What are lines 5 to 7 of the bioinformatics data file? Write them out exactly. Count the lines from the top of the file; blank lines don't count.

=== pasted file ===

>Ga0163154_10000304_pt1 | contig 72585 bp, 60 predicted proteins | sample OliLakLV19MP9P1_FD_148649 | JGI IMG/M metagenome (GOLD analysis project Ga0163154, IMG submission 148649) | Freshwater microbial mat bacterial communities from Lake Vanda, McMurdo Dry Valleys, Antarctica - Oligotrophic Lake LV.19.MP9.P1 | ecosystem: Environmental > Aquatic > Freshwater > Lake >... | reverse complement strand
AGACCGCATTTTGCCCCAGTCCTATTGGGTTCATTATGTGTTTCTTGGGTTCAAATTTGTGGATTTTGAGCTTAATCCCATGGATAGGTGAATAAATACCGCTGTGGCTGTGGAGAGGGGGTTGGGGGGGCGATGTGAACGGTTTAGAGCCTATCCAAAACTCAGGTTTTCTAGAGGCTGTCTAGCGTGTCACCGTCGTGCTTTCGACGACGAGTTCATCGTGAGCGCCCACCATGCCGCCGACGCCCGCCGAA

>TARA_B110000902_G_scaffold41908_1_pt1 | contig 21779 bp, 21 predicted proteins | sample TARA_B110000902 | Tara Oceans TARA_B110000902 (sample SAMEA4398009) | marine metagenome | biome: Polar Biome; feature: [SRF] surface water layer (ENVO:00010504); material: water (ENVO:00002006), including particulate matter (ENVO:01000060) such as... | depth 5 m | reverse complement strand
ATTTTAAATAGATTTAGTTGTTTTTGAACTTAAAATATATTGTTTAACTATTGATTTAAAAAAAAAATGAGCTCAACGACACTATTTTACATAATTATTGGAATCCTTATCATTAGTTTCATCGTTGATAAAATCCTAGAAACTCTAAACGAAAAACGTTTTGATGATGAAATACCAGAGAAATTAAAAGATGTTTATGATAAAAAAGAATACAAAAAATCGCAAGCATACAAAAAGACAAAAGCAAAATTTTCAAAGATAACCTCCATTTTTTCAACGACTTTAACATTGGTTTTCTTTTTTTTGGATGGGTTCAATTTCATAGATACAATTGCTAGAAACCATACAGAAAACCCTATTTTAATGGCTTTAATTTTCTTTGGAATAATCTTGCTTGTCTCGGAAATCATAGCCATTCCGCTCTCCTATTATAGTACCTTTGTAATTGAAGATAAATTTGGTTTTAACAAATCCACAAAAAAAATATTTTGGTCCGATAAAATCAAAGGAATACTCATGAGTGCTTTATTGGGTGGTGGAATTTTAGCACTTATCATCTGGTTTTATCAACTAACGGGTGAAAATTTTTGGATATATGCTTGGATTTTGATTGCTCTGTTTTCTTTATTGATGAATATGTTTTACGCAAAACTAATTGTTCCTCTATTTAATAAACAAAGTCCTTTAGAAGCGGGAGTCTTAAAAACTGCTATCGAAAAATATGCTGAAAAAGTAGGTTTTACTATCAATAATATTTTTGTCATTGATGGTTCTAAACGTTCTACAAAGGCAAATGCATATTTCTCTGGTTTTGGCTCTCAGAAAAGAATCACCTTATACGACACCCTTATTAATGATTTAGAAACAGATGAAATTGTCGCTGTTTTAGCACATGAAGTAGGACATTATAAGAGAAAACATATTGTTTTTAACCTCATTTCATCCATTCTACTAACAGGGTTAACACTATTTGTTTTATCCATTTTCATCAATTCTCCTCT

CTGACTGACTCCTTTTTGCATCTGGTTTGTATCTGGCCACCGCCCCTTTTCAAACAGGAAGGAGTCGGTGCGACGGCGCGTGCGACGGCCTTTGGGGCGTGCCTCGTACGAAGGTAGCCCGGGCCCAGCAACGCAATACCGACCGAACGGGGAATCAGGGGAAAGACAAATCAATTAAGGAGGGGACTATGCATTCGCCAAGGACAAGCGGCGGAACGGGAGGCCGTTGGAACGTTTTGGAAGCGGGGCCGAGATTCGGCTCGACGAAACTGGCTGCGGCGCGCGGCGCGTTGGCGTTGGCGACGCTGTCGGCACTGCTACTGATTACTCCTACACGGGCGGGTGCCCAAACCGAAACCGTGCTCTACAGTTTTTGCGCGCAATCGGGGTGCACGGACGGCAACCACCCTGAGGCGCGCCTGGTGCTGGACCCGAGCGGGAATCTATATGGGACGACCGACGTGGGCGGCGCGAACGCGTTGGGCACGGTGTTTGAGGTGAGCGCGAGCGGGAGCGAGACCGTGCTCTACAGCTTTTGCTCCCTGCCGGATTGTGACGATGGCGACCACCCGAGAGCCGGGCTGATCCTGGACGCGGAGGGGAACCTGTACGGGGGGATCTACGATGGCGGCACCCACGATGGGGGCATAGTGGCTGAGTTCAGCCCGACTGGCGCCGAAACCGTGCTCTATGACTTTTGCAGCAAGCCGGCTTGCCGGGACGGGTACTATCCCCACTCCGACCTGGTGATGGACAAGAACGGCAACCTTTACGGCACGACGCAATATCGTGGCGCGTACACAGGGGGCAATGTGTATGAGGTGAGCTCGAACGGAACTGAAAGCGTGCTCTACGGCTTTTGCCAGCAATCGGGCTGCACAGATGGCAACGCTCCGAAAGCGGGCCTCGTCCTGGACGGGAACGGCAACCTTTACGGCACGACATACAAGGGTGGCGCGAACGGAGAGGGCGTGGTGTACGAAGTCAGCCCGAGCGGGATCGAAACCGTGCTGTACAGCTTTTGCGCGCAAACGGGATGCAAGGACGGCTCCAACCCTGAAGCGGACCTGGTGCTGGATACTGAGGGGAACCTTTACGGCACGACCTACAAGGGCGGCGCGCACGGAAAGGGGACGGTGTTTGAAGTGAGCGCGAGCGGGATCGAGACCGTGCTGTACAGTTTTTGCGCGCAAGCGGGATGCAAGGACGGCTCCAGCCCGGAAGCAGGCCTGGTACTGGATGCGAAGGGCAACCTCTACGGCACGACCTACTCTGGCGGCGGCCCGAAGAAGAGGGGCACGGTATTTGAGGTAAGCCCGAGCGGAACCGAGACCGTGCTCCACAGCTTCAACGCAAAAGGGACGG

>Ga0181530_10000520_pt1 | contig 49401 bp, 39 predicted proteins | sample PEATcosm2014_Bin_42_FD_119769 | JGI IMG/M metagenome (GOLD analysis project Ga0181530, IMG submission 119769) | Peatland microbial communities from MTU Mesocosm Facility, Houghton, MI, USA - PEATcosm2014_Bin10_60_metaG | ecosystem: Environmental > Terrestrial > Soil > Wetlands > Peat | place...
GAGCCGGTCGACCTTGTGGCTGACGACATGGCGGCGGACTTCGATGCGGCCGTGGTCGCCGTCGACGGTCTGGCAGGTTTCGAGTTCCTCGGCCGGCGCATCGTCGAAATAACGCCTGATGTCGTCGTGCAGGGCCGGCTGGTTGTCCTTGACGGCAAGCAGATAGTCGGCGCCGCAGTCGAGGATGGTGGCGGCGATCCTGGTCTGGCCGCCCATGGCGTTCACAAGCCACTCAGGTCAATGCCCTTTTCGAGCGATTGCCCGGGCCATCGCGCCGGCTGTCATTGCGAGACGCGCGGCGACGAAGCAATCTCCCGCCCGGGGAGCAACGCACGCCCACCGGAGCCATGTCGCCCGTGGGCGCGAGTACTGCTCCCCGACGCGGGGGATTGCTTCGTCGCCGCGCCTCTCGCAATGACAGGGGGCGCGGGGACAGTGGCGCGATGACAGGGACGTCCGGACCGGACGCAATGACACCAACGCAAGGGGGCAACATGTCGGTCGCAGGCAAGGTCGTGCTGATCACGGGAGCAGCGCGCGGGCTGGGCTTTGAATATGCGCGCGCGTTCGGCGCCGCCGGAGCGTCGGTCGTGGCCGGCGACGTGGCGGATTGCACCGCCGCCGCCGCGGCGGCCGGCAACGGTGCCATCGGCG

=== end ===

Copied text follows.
CTGACTGACTCCTTTTTGCATCTGGTTTGTATCTGGCCACCGCCCCTTTTCAAACAGGAAGGAGTCGGTGCGACGGCGCGTGCGACGGCCTTTGGGGCGTGCCTCGTACGAAGGTAGCCCGGGCCCAGCAACGCAATACCGACCGAACGGGGAATCAGGGGAAAGACAAATCAATTAAGGAGGGGACTATGCATTCGCCAAGGACAAGCGGCGGAACGGGAGGCCGTTGGAACGTTTTGGAAGCGGGGCCGAGATTCGGCTCGACGAAACTGGCTGCGGCGCGCGGCGCGTTGGCGTTGGCGACGCTGTCGGCACTGCTACTGATTACTCCTACACGGGCGGGTGCCCAAACCGAAACCGTGCTCTACAGTTTTTGCGCGCAATCGGGGTGCACGGACGGCAACCACCCTGAGGCGCGCCTGGTGCTGGACCCGAGCGGGAATCTATATGGGACGACCGACGTGGGCGGCGCGAACGCGTTGGGCACGGTGTTTGAGGTGAGCGCGAGCGGGAGCGAGACCGTGCTCTACAGCTTTTGCTCCCTGCCGGATTGTGACGATGGCGACCACCCGAGAGCCGGGCTGATCCTGGACGCGGAGGGGAACCTGTACGGGGGGATCTACGATGGCGGCACCCACGATGGGGGCATAGTGGCTGAGTTCAGCCCGACTGGCGCCGAAACCGTGCTCTATGACTTTTGCAGCAAGCCGGCTTGCCGGGACGGGTACTATCCCCACTCCGACCTGGTGATGGACAAGAACGGCAACCTTTACGGCACGACGCAATATCGTGGCGCGTACACAGGGGGCAATGTGTATGAGGTGAGCTCGAACGGAACTGAAAGCGTGCTCTACGGCTTTTGCCAGCAATCGGGCTGCACAGATGGCAACGCTCCGAAAGCGGGCCTCGTCCTGGACGGGAACGGCAACCTTTACGGCACGACATACAAGGGTGGCGCGAACGGAGAGGGCGTGGTGTACGAAGTCAGCCCGAGCGGGATCGAAACCGTGCTGTACAGCTTTTGCGCGCAAACGGGATGCAAGGACGGCTCCAACCCTGAAGCGGACCTGGTGCTGGATACTGAGGGGAACCTTTACGGCACGACCTACAAGGGCGGCGCGCACGGAAAGGGGACGGTGTTTGAAGTGAGCGCGAGCGGGATCGAGACCGTGCTGTACAGTTTTTGCGCGCAAGCGGGATGCAAGGACGGCTCCAGCCCGGAAGCAGGCCTGGTACTGGATGCGAAGGGCAACCTCTACGGCACGACCTACTCTGGCGGCGGCCCGAAGAAGAGGGGCACGGTATTTGAGGTAAGCCCGAGCGGAACCGAGACCGTGCTCCACAGCTTCAACGCAAAAGGGACGG

>Ga0181530_10000520_pt1 | contig 49401 bp, 39 predicted proteins | sample PEATcosm2014_Bin_42_FD_119769 | JGI IMG/M metagenome (GOLD analysis project Ga0181530, IMG submission 119769) | Peatland microbial communities from MTU Mesocosm Facility, Houghton, MI, USA - PEATcosm2014_Bin10_60_metaG | ecosystem: Environmental > Terrestrial > Soil > Wetlands > Peat | place...
GAGCCGGTCGACCTTGTGGCTGACGACATGGCGGCGGACTTCGATGCGGCCGTGGTCGCCGTCGACGGTCTGGCAGGTTTCGAGTTCCTCGGCCGGCGCATCGTCGAAATAACGCCTGATGTCGTCGTGCAGGGCCGGCTGGTTGTCCTTGACGGCAAGCAGATAGTCGGCGCCGCAGTCGAGGATGGTGGCGGCGATCCTGGTCTGGCCGCCCATGGCGTTCACAAGCCACTCAGGTCAATGCCCTTTTCGAGCGATTGCCCGGGCCATCGCGCCGGCTGTCATTGCGAGACGCGCGGCGACGAAGCAATCTCCCGCCCGGGGAGCAACGCACGCCCACCGGAGCCATGTCGCCCGTGGGCGCGAGTACTGCTCCCCGACGCGGGGGATTGCTTCGTCGCCGCGCCTCTCGCAATGACAGGGGGCGCGGGGACAGTGGCGCGATGACAGGGACGTCCGGACCGGACGCAATGACACCAACGCAAGGGGGCAACATGTCGGTCGCAGGCAAGGTCGTGCTGATCACGGGAGCAGCGCGCGGGCTGGGCTTTGAATATGCGCGCGCGTTCGGCGCCGCCGGAGCGTCGGTCGTGGCCGGCGACGTGGCGGATTGCACCGCCGCCGCCGCGGCGGCCGGCAACGGTGCCATCGGCG